Pat Hudson - Former mainstay of The St Ives Times & Echo's typesetting department

Born on
St Patrick’s Day in 1917, Henry Thomas Hudson was always known as
‘Pat’. For some 40 years, Pat Hudson was the mainstay of The St Ives
Times & Echo’s typesetting department. He had founded the St Ives
Youth Club, was a devoted family man, a keen gardener and a fanatical
supporter of his home football club, West Ham.

A Londoner from
Canning Town, West Ham, Pat was apprentice to the printing trade and a
journeyman with Lamson Paragon, an international corporation, which had
a printing works and bindery at Canning and trained its printers in
conjunction with the London College of Printing. A gifted and inventive
compositor of movable type, he graduated to operate linotype machines.

Pat’s
first printing job in St Ives was with W & J Jacobs, the printers
of The Western Echo, in Fore Street. It came as a bit of a shock to
Pat, who described the experience as like ‘going back to Caxton’s day’.
Jacobs lacked a linotype machine and The Western Echo was still handset
with movable type.

Pat began his long association with The St
Ives Times first as a relief linotype operator then, with the papers
merging into The St Ives Times & Echo in 1957, a second linotype
machine was purchased to take advantage of the company now having two
skilled operators.

During the latter half of the 1950s, the 60s
and into the early 1970s, Pat and his colleague, Times & Echo
foreman Frank Stevens, tended to every aspect of the newspaper’s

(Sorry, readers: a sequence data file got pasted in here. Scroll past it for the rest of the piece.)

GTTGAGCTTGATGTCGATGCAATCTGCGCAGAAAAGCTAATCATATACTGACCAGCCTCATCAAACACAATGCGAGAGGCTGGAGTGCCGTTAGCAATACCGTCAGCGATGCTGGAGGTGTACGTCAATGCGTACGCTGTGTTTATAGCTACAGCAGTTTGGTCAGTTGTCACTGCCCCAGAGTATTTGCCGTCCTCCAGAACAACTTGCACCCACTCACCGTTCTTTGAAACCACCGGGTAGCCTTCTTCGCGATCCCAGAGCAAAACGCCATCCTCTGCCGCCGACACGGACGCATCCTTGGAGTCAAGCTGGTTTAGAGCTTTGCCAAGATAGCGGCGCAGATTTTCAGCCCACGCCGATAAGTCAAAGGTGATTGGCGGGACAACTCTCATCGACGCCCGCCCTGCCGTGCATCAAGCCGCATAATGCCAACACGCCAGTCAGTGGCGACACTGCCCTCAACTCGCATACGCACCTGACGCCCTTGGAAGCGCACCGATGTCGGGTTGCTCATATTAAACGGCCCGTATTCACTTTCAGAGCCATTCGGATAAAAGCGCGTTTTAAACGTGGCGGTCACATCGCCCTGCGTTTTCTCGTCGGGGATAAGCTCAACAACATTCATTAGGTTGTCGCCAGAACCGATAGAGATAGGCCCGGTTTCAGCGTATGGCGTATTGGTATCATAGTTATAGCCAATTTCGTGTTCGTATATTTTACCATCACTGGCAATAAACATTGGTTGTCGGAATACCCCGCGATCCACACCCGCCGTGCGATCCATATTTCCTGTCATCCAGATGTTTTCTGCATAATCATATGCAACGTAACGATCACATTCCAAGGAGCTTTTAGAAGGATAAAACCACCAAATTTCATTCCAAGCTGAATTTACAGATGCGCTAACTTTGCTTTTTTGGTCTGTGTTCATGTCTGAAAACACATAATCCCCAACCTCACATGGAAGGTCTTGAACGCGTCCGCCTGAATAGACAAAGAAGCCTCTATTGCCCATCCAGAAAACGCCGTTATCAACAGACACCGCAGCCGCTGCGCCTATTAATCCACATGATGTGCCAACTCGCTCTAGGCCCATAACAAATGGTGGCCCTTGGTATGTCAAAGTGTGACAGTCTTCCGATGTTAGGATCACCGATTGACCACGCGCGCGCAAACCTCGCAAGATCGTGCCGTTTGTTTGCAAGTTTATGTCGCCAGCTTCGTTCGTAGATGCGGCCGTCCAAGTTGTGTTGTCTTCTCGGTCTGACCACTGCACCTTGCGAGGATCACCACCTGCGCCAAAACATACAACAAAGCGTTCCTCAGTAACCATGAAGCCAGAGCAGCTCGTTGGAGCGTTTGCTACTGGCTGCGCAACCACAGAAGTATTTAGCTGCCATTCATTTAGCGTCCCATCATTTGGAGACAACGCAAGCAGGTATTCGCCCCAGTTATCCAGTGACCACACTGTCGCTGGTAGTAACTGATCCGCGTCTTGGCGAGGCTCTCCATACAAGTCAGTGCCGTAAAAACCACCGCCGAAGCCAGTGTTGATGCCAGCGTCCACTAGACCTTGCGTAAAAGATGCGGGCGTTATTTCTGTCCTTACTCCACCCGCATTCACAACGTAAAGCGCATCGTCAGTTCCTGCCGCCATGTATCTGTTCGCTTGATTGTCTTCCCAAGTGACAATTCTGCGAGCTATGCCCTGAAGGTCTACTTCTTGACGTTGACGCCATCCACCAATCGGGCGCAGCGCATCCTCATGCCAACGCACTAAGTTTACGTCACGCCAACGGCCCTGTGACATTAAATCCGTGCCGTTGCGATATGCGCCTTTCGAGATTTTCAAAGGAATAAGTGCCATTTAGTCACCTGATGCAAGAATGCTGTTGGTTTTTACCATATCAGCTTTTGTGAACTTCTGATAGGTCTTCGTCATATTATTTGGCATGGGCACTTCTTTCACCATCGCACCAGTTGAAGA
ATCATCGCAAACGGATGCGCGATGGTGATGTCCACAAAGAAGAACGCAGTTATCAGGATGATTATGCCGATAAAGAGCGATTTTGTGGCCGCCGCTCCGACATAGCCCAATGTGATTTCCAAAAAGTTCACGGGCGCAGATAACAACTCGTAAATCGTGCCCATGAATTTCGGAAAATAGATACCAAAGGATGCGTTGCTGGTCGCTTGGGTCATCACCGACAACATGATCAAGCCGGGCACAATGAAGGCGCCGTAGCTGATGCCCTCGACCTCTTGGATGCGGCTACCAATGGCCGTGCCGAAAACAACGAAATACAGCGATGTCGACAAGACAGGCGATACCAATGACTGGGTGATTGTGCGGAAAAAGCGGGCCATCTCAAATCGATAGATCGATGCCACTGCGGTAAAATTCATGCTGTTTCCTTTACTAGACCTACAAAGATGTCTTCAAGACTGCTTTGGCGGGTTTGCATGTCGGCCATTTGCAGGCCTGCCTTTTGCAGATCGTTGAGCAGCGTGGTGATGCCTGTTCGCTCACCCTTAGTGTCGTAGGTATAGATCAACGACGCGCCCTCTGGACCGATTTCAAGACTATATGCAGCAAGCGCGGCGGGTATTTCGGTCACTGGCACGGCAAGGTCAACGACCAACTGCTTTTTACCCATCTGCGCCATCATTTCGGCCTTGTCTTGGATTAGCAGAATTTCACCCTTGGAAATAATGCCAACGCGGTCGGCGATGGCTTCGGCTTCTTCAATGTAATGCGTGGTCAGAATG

typesetting, including the care and training of the firm’s apprentices.

In
the early 1970s, Frank left for The Cornishman, while Pat found himself
facing a technological revolution. All over the country, ‘hot metal’
compositors were finding themselves made redundant first as
photo-setting and then computer-based systems arrived. Inhis
retirement, Pat continued to work part-time, smoothing the Echo’s path
into the new technologies.

However, Pat will be best remembered as one of the town’s outstanding citizens.

Responding,
in 1957, to a Country Youth Service call for volunteer leaders, he
founded the St Ives Youth Club, for which he worked tirelessly for some
23 years. His service was readily recognised and he received a BEM for
his youth work.

Independently honoured by St Ives, he was awarded
the town plaque with a civic dinner held in his honour. On this
occasion, the Mayor of St Ives (the late)n Cllr Alan Harvey said he
believed that – were St Ives still a borough – Pat would have earned
its freedom.

Pat’s other great love, apart from hisfamily and his garden, was football.

Holidays
often involved a trip to watch West Ham play at home and on one recent
occasion, following a brief medical ’emergency’, legend has it that he
refused to let the paramedics take him to hospital for a check-up,
rather than miss the game!

Those who worked with Pat, learning
the lore and tricks of the printing trade from him, will always feel
privileged to have worked with him, while he will be fondly remembered
by those generations of St Ives youth he steered into adulthood through
the club.

Pat leaves his wife Jessie, children Michael, Sally, Steven and Caroline, and six grandchildren.

Toni Carver, editor, The St Ives Times & Echo

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